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China-U.S. trade war would hurt California

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When the International Trade Commission issues its final decision next month on whether U.S. solar cells manufacturers have been harmed by imports from China, the stakes will be high for California's economy.

With the Commerce Department having approved tariffs of up to 250 percent on Chinese-made silicon photovoltaic cells, the International Trade Commission still can slow the slide to a mutually destructive trade war that would hurt California. A trade war with China would not be beneficial for the U.S. solar industry.

As the largest exporting state to Asia, California exported $14.2 billion in goods and services to China in 2011. Last year, more than 28 percent of California-made computer and electronic parts were exported to China.

With its historic relationship with Asia and its trade agreement with China, San Francisco has a lot to lose.

Last year alone, the San Francisco-Oakland-Fremont area exported $2.1 billion in products and services to China, having increased these exports by 86 percent between 2005 and 2011. In spite of the push for protectionism, free global competition and falling prices have benefited the U.S. solar industry. With more than 5,600 companies and over 100,000 solar workers, the U.S. solar industry has been expanding its workforce by 6.8 percent a year, adding 6,700 jobs in 2011, while the entire economy had a job-growth rate of only 0.7 percent.

In California - the nation's leader in solar jobs - the industry has an estimated 25,575 jobs at 3,550 locations.

The sector that tariffs are supposed to protect - silicon solar cell manufacturing - accounts for only 2 to 3 percent of the jobs in the U.S. solar industry. The other 97 percent either manufacture machinery or complementary components, such as inverters, wiring or racking, or they work in construction, installation, finance, logistics, marketing, or engineering.

To the extent that SolarWorld - the German-owned company that is pushing for punitive tariffs - is not doing well, it's because it failed to keep up with changing market conditions. SolarWorld was a latecomer to the California utility market, and it shouldn't punish companies that bet successfully on the industry's future.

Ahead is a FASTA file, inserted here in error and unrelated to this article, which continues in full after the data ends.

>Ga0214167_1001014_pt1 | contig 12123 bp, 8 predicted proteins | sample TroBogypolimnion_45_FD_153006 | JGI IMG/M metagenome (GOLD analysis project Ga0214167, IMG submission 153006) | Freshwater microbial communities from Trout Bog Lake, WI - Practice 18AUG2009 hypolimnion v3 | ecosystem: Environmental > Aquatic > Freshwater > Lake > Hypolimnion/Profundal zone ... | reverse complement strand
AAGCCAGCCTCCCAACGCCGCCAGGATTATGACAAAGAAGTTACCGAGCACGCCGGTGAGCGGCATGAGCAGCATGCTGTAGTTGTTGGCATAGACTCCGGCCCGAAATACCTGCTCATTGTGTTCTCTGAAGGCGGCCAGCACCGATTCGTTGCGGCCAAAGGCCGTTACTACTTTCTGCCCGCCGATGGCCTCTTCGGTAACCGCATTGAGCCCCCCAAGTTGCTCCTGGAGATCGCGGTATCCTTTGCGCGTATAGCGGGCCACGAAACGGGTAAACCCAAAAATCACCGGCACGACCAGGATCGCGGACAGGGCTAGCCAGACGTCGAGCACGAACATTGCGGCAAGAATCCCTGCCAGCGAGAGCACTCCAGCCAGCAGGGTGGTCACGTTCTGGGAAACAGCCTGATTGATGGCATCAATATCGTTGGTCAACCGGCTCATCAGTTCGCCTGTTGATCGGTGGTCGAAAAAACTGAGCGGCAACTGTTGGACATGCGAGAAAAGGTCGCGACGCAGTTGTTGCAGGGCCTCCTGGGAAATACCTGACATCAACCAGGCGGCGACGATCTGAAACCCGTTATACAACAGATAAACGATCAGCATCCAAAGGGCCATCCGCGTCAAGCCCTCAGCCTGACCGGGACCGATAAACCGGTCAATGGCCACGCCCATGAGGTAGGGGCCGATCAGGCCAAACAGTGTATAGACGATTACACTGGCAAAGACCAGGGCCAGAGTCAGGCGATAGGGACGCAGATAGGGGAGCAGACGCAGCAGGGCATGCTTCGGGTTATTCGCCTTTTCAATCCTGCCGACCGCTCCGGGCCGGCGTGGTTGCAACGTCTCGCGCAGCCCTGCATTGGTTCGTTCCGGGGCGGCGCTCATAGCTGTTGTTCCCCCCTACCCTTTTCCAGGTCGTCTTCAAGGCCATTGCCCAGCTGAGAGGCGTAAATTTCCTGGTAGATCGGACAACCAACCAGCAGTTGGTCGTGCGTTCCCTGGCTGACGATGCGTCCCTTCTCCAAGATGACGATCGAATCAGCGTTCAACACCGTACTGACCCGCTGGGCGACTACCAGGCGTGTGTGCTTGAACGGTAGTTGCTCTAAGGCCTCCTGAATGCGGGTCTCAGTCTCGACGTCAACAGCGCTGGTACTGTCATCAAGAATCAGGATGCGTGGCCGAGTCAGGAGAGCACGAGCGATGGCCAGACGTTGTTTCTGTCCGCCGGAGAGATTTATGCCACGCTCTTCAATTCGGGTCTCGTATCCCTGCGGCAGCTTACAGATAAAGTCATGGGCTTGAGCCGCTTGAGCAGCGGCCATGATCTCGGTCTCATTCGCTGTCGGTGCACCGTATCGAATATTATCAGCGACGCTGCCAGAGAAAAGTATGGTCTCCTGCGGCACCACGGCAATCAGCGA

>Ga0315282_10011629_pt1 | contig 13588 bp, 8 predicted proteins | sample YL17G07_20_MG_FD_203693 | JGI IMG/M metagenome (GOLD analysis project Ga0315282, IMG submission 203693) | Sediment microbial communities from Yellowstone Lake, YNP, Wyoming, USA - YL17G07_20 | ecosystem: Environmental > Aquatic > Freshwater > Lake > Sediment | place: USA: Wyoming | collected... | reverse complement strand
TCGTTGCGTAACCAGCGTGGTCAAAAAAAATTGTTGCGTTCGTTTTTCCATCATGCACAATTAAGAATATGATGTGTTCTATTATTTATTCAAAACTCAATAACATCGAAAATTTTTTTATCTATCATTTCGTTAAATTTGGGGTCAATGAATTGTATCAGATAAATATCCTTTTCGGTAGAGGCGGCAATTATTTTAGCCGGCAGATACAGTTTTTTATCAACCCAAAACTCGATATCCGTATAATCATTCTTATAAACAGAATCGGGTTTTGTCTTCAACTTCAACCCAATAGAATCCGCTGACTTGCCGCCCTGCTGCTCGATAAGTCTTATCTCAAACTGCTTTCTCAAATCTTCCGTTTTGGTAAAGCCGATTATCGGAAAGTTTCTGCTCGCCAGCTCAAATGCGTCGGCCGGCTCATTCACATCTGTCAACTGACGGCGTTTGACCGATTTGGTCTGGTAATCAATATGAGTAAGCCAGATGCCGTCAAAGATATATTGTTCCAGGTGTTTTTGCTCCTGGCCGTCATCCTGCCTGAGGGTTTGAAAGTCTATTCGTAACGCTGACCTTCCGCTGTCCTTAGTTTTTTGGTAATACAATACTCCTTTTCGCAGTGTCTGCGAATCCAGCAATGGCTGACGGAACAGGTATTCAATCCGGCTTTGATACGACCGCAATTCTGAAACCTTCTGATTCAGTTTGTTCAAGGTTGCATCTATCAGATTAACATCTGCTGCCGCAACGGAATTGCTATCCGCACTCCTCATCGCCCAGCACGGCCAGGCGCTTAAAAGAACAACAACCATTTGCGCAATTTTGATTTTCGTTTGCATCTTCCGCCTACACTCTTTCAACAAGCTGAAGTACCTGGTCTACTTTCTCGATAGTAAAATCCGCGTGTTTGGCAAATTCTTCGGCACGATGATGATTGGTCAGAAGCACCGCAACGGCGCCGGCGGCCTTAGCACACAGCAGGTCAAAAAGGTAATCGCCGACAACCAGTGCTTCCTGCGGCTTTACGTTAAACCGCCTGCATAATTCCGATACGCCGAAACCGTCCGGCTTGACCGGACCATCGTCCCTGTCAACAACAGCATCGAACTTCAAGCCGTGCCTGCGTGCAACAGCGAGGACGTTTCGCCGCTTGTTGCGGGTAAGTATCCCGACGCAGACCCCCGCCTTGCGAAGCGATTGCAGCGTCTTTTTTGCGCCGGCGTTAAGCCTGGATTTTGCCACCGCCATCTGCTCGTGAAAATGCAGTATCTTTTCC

For the U.S. solar industry, the real competitor is not imported photovoltaic cells but electricity generated from fossil fuels, especially natural gas extracted by fracking. California companies have lowered the prices solar must achieve to remain competitive. In order to continue to receive new contracts, solar is forced to generate electricity at a price comparable to that of conventional energy sources. The last thing the industry needs is higher costs imposed by punitive tariffs.

One other thing the industry doesn't need is making these tariffs retroactive 90 days before the Commerce Department even announced its decision. Yet that's what the Commerce Department has done, and the International Trade Commission should overrule that decision.

Retroactive duties hit small companies hardest. For instance, Marco Mangelsdorf, a solar contractor from Hilo, Hawaii, told a hearing of the U.S. International Trade Commission on Oct. 3 that he had received a notice from U.S. Customs and Border Protection that he needs to pay $138,000 in additional duties on $54,000 worth of imported solar equipment that he had purchased before the preliminary tariffs were imposed. Instead of a trade war that would destroy businesses and jobs in California and across the country, the United States and China should reach a broad trade agreement encouraging fair and free trade benefiting both countries' solar industries.

Jigar Shah is the president of the Coalition for Affordable Solar Energy (CASE) and the founder of SunEdison, a solar energy services company with offices in Sacramento, San Clemente (Orange County) and Ontario (San Bernardino County).

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